When you visit your eye doctor for your annual routine exam, it’s essential to have a list of questions to ask your doctor. Besides educating you on the health of your eyes, much of the modern-day practice of ophthalmology is to help you understand your options in deciding on newer, easier, and more convenient ways to temporarily or permanently correct your vision.
Next time you visit your eye doctor for an exam, take this list with you. The answers will put your mind at ease and help you decide on the next steps for your improved outlook on life, especially regarding vision.
Keep reading to learn four questions to ask your ophthalmologist at your eye exam!
1. What is Causing my Vision to Change Every Year?
Like everything else about your body, your vision changes as you age. From childhood to adulthood, your eyes will change.
Once you reach adulthood, typically, you reach a more stable state. If you have myopia, also known as nearsightedness, your eyes will still change, with the rate of change being different for everyone.
If you have good vision, you may not see any other changes in your sight until you reach middle age. Around the age of forty, you might notice some blurriness in your close-up vision.
This change in vision is often presbyopia, which is the age-related loss of the eye’s ability to focus on nearby objects. Presbyopia is very common.
It happens to the majority of adults and is a normal outcome of getting older. To combat these changes, your eye doctor may instruct you to wear over-the-counter or prescription reading glasses.
2. Is My Dry Eye Something Worth Worrying About?
Many activities can dry out your eyes. For example, sitting too close to ventilation with hot or cold air blowing on you, especially your face, can dry out your eyes.
Spending hours on the computer reduces your frequency of blinking and can also cause dry eye symptoms. If you occasionally experience dry eye symptoms, it may be expected and not anything to worry about.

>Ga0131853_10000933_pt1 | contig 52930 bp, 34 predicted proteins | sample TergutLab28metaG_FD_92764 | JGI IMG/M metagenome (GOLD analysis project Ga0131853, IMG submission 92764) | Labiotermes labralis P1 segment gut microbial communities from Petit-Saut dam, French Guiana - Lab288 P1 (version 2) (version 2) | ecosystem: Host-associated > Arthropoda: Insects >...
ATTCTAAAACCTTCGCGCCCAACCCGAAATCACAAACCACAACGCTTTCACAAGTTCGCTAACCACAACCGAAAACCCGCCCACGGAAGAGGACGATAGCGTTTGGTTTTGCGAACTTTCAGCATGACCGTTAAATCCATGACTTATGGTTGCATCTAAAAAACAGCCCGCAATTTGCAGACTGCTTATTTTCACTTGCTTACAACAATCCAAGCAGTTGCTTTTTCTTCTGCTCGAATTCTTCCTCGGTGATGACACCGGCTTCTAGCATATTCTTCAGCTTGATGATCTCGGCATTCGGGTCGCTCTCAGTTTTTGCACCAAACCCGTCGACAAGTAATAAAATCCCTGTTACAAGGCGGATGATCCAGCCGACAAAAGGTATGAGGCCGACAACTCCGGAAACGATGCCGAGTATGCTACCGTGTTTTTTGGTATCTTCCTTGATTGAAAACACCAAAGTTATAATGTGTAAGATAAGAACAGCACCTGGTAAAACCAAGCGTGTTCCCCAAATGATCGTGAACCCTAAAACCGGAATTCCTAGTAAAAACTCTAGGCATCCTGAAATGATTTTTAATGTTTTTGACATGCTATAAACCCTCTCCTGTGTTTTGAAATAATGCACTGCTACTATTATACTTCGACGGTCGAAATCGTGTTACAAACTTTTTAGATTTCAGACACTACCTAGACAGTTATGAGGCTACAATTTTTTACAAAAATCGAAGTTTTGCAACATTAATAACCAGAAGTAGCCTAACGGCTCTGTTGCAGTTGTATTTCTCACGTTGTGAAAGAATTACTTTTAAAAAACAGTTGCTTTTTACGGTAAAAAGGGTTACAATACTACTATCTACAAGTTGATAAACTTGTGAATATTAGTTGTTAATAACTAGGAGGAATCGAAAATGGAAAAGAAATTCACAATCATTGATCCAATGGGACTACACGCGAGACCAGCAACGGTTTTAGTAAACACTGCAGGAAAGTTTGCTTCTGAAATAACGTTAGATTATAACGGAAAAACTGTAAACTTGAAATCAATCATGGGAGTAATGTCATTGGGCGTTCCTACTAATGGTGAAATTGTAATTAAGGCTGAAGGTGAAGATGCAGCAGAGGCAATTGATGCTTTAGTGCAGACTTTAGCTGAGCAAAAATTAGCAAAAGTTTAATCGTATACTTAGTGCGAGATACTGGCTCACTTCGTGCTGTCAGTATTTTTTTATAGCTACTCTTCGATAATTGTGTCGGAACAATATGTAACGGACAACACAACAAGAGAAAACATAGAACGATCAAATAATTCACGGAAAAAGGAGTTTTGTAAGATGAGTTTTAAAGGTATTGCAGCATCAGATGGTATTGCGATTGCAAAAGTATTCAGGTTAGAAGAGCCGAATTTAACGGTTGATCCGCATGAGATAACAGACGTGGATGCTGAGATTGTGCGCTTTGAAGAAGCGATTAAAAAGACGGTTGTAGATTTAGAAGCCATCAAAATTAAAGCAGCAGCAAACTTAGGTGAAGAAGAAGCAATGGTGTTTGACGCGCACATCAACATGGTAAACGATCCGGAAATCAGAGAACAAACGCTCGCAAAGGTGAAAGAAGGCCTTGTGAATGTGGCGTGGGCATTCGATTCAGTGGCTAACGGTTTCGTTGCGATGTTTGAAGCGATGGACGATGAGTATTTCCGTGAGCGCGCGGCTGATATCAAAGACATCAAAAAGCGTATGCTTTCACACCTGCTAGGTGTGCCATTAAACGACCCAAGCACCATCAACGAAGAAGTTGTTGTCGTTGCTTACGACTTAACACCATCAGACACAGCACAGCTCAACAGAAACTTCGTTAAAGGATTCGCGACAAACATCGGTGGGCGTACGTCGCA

However, if your eyes are frequently red, itchy, burning, tearing, or sensitive to light, you could have dry eye syndrome. Chronic dry eye is a medical condition that should be managed so that you can stay comfortable with clear vision.
If your eyes are frequently dry, let your eye doctor know so they can determine the root cause and develop a treatment plan to improve your symptoms.
3. Should I Try Contact Lenses?
If you’re someone who doesn’t like having anything in or near your eyes, you’ve likely relied on prescription eyeglasses if you have difficulty seeing. Maybe you’ve heard a parent or older relative talk about the discomfort of contact lenses.
Contact lens technology is constantly improving the comfort and weight of lenses. Daily wear disposable lenses are the lightest and easiest contact lenses to adjust to.
Since they’re meant for single use only, once you take them out of your eye, they can’t be put back in, so you’ll have to wear a fresh new pair. There’s also much less risk of infection with daily lenses.
If you need vision correction but are tired of the restraints of glasses, ask about contact lenses at your next visit.
4. Am I a Good LASIK Candidate?
If you are eighteen or older, have not had changes in your vision in over a year, and are in good health, you may be a candidate for vision correction surgery. If you are interested in learning more about how LASIK or other types of permanent vision correction can improve your life and provide you with greater visual freedom, ask your eye doctor if you are a candidate.
Is it time for you to have an eye exam? Schedule an appointment at EyeHealth Northwest in Happy Valley, OR, today!